Twaddle? Twaddle?! Twaddle is supplied in a similar way to pens, in that both grow on trees. The standard ballpoint pen was actually discovered on an arboreal specimen in Madagascar, and ink is harvested by squeezing immature pen-fruit. Sadly, this fact has been suppressed by a world bent on forcing people into accepting pens as manufactured items! Fiends, I say, fiends! Twaddle is actually made from the leaves of the Twaddla Bush, and is most addictive when consumed with bunkum. Ooh, a bunkum sandwich would be nice right now. With extra lettuce leaves.


Tuesday, 12 September 2017

Books: Books To Be Saved In An Emergency

Blast. I'm completely stumped with 'Wordspace'. It's going to need some serious pen, diagram, rambling and sketching to make some sense of it all. In the meantime, in the event of disaster, which books would make it onto the horse drawn wagon to sanctuary? It's a good question. There are so many which are almost good enough to be saved no matter what the circumstance, but only a few which make the golden standard. What an oddly eclectic gang of novels they would surely be. Hopefully they won't be too psychologically revealing, and lead to a lengthy stay in a rubber room. Not that there's anything wrong with a rubber room, but I doubt that they would let me finish season six of 'The Avengers'. Yes, that's a fifty year old cultural reference. Hoorah! Finally becoming contemporary!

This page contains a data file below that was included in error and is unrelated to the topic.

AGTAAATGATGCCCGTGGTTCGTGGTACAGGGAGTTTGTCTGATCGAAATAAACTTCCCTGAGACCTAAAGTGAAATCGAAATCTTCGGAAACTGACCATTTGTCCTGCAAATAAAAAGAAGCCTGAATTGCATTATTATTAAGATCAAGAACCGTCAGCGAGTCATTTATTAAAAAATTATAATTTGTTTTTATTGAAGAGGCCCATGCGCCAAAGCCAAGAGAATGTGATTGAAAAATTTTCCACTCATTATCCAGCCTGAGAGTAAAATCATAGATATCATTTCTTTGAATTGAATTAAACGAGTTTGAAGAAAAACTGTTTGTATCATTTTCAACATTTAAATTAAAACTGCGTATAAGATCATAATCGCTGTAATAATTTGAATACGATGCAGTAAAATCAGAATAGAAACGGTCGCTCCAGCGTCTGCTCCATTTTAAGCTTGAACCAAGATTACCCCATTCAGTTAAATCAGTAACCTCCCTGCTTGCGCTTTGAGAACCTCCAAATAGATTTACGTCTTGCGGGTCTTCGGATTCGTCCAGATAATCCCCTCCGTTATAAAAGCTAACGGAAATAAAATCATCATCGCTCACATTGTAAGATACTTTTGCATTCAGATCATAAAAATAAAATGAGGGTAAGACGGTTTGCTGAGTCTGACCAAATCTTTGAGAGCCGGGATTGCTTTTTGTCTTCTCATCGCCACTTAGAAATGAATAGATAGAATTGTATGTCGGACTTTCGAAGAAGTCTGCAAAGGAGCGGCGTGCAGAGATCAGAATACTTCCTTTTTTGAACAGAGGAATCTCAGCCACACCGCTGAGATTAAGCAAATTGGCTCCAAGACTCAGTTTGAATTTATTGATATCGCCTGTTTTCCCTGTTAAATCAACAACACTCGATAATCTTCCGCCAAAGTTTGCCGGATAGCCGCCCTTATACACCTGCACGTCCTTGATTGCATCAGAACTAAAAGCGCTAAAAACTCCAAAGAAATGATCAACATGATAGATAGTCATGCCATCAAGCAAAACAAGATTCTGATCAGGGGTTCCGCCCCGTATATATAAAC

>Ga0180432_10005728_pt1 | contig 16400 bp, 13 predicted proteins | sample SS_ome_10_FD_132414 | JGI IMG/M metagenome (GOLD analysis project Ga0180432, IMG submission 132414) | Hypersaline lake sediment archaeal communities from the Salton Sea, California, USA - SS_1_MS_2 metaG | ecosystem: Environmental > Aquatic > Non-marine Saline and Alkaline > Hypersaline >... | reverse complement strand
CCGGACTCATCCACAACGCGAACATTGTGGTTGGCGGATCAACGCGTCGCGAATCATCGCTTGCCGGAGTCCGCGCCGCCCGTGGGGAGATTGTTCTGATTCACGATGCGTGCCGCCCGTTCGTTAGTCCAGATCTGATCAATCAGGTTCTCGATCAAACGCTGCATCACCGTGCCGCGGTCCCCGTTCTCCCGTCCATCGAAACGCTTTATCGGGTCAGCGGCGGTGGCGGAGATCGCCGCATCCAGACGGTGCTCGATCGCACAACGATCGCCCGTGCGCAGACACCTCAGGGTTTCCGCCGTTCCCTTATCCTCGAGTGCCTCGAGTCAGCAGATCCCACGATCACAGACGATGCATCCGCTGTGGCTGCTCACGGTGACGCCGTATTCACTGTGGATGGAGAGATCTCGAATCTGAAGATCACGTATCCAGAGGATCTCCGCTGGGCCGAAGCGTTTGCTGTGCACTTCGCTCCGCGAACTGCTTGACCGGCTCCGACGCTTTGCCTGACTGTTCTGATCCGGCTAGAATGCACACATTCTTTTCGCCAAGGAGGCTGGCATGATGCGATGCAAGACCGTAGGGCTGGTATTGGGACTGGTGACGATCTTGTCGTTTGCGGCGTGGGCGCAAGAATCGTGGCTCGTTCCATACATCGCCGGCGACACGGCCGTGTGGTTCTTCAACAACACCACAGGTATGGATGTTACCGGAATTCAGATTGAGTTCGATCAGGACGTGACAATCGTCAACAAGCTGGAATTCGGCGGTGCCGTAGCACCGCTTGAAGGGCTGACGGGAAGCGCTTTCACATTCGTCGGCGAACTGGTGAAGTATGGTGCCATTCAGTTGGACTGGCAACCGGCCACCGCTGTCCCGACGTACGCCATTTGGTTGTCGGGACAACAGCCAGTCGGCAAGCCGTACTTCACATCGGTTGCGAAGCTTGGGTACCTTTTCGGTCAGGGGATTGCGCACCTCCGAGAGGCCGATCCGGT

What would be saved? The obvious thing to say first is 'Sherlock Holmes', even though I've not read a story in what seems like forever. It's good to have him up there on the shelf though, in those two nostalgic illustrated collections. Next, in a much more recent reading discovery, Robert E Howard's 'Conan' stories would be indispensable. Yes, they have made an instant impression. It's ridiculous that they're not mentioned with some of the other iconic genre tales.

What else? What else? John Dickson Carr's 'The Hollow Man' springs to mind, although it is then immediately dwarfed by Douglas Adams's 'Dirk Gently's Holistic Detective Agency' and 'So Long, And Thanks For All The Fish'. Those are excellent novels, and totally unexpected if you have read his other works. The second is such a lovely romance, but it is best to not digress too much. Romances are deeply underrated. 'To Say Nothing Of The Dog' (Connie Willis) would definitely make the pile, and for some reason 'Manalive' (GK Chesterton) has that feeling about it too, after only minimal exposure. It might be uplifting in the middle of an emergency or when stuck on a desert island?